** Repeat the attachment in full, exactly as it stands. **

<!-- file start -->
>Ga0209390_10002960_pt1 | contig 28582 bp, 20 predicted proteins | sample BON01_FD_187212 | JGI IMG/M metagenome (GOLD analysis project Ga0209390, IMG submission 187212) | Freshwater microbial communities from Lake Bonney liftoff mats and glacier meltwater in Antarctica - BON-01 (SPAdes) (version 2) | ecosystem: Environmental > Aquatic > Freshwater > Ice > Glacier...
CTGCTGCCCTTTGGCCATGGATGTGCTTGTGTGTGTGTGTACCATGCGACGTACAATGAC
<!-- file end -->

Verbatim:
>Ga0209390_10002960_pt1 | contig 28582 bp, 20 predicted proteins | sample BON01_FD_187212 | JGI IMG/M metagenome (GOLD analysis project Ga0209390, IMG submission 187212) | Freshwater microbial communities from Lake Bonney liftoff mats and glacier meltwater in Antarctica - BON-01 (SPAdes) (version 2) | ecosystem: Environmental > Aquatic > Freshwater > Ice > Glacier...
CTGCTGCCCTTTGGCCATGGATGTGCTTGTGTGTGTGTGTACCATGCGACGTACAATGAC